Over the past few years, trade relations between China and the United States have changed significantly as a result of Chinese manufacturers’ ability to produce a wide range of goods at remarkably competitive prices. As can be seen from the graph below, in 2012 the US-China trade balance amounted to US $ -315,1 billion and kept growing steadily until 2015, when a series of measures implemented by the United States led to a decrease of such deficit to US $ -225,2 billion.
Simply put, the US-China trade deficit exists because the United States import large amounts of clothes, electronic products and machinery from China. In order to exploit China’s competitive labor costs, many US firms send raw materials to China to have them assembled there. When such products are then sent back to the United States, they are considered as imports even though they benefit local companies, which is one of the reasons why the US-China trade deficit has been growing considerably over the past decade. In view of China’s rapid and impressive economic growth, many financial analysts have attempted to identify the main reasons behind the country’s increasingly successful exports.

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As reported by Amadeo (2016), China’s lower living standards and smart exchange rate policy (thanks to which the government manipulates the Yuan in such a way to ensure that it is always significantly lower than the Dollar, as well as other currencies such as the Euro) are primarily responsible for the country’s competitive pricing. Being Chinese firms’ manufacturing costs extremely low, most US firms find it difficult, if not impossible, to compete against them, which is why many of them have been left with no choice but to cooperate with their rivals by having their goods made in China.

With regards to the advantages and disadvantages of such a large trade deficit, it is important to keep in mind that both China and the United States have been affected by their increasingly intense trade relations. On the one hand, China’s total export revenue has grown significantly – suffice to say that in 2015 its exports to the United States amounted to US $483, 2 billion. In order to always prompt US firms to import goods from China, whenever the dollar loses value, China supports it by buying many US Treasury notes.

As a result of its economic policy, as of August 2016 the United States owed China $1, 18 trillion, which accounts for 30% of US debt held by foreign countries. While these figures appear to suggest that the US-China trade deficit has made China significantly stronger than the United States, it is worth pointing out that as one of America’s largest creditors, China’s economic health largely depends on how well the US economy performs. Moreover, by lending vast sums of money to the United States, China has been encouraging US firms to keep buying the products and services that it exports. Besides playing a key role in enabling the United States to overcome the recent economic recession, China’s “generosity” has obviously had a positive impact on the Chinese economy, leading to significant job creation and GDP growth. As Presidential Candidate Donald Trump put it in a recent interview (Belvedere, 2016), much of China derives much of its current economic strength from manufacturing producers for US firms and shipping large amounts of goods to the United States. It follows that without the United States, China would certainly experience a sudden decrease in export revenue.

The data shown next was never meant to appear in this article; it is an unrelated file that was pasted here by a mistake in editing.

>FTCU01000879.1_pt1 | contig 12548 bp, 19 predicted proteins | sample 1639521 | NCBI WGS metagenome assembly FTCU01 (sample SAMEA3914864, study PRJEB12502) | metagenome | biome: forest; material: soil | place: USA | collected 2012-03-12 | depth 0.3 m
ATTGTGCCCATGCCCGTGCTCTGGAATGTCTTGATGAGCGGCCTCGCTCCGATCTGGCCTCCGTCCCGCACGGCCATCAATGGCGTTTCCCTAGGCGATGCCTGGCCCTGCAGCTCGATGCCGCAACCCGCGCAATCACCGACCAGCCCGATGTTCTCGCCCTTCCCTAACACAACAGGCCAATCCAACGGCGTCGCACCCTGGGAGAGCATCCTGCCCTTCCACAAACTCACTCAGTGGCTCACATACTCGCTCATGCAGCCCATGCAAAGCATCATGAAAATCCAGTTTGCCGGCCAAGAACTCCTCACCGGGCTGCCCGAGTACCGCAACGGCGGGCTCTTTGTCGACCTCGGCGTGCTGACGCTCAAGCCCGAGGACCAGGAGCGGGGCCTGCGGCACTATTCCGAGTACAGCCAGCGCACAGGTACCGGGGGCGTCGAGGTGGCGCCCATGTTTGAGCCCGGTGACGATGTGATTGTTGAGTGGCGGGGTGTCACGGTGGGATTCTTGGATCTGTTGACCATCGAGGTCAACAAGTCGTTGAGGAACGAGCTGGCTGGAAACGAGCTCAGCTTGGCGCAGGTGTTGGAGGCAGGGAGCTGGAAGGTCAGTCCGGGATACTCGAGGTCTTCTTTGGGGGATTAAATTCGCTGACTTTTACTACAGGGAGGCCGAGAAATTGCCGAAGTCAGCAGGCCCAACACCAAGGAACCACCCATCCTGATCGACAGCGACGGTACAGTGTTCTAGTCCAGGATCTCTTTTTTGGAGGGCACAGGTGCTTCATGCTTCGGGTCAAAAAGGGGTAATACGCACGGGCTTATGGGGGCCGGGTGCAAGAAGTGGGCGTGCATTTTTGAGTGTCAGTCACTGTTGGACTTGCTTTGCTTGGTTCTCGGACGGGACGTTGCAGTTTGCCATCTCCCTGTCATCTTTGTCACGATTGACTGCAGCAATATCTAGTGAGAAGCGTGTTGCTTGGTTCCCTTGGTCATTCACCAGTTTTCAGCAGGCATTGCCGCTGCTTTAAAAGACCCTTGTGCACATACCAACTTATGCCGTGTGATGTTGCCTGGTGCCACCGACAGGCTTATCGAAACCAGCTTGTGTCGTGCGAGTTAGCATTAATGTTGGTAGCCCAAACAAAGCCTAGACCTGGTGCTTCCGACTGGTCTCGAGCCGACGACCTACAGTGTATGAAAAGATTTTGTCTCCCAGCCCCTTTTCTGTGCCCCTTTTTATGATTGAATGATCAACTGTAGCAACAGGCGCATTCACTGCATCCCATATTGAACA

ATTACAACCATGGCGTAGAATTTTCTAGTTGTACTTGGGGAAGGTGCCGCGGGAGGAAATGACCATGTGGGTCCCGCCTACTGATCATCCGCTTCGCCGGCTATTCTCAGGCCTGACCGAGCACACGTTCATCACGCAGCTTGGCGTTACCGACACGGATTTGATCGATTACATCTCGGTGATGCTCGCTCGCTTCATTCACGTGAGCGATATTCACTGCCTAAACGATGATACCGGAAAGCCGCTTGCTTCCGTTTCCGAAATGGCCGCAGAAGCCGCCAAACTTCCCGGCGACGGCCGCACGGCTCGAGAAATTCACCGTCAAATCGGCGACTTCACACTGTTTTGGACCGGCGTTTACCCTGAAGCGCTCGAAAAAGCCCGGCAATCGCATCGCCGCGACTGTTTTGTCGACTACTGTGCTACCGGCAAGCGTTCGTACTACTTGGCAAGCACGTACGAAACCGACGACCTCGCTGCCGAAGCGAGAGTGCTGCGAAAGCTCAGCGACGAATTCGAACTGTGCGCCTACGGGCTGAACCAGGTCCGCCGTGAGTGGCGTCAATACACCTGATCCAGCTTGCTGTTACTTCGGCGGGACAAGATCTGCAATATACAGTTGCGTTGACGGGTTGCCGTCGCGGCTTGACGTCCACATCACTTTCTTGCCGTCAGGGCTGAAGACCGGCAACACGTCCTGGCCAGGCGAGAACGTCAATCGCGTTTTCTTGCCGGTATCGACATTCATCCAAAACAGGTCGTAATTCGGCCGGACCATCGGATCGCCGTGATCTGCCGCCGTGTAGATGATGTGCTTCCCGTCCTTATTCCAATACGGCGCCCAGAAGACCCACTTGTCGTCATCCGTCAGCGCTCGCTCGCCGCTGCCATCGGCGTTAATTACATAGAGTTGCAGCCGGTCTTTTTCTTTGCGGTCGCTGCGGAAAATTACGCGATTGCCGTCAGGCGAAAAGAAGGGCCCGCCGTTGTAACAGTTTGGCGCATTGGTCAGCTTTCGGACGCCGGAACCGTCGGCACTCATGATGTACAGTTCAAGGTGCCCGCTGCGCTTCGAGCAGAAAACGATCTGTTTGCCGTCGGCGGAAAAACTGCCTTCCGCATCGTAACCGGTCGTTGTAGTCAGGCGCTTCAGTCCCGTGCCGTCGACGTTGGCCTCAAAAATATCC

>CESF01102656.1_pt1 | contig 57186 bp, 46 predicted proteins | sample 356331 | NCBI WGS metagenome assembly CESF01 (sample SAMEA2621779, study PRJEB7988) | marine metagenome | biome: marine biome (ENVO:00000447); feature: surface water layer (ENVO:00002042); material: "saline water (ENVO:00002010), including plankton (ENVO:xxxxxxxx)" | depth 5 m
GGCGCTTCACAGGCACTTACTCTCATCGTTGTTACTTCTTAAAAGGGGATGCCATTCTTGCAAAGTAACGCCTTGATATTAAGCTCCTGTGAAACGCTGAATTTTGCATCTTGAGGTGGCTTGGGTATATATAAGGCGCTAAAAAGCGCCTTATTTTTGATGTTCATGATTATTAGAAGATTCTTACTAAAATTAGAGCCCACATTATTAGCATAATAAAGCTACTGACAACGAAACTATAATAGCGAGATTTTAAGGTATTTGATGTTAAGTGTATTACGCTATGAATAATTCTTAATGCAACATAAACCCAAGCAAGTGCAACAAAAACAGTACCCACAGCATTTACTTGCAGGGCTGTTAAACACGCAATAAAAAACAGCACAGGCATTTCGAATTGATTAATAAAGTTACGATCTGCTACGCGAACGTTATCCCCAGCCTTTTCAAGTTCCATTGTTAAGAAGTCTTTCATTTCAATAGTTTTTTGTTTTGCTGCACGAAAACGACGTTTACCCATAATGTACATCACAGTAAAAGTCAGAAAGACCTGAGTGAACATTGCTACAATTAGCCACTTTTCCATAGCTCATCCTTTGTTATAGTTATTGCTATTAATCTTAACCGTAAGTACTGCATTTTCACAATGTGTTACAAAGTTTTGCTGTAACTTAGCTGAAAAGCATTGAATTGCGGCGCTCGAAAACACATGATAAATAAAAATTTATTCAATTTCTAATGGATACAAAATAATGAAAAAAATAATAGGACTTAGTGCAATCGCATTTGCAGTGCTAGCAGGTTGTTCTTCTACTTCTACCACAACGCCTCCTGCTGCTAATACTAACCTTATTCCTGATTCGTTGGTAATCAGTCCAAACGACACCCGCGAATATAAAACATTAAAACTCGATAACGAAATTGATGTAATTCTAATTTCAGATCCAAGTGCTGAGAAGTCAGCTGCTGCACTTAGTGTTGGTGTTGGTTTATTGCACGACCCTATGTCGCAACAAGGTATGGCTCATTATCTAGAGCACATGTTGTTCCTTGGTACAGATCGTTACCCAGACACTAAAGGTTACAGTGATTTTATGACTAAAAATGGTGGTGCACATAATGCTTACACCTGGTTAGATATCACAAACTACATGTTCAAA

In conclusion, the US-China trade deficit has made United States and China remarkably inter-dependent, which means that in the future, both economic powers will have to keep cooperating and supporting each other in order to avoid unpleasant consequences that would have a negative impact on both countries.

  • Amadeo, K. (2016). Why Is the U.S./China Trade Deficit So High?. Retrieved from https://www.thebalance.com/u-s-china-trade-deficit-causes-effects-and-solutions-3306277
  • Belvedere, M.J. (2016). Trump: America has leverage over China because it owns so much US debt. Retrieved from http://www.cnbc.com/2016/09/12/trump-america-has-leverage-over-china-because-it-owns-so-much-us-debt.html
  • United States Census Bureau (2016). Trade in Goods with China. Retrieved from https://www.census.gov/foreign-trade/balance/c5700.html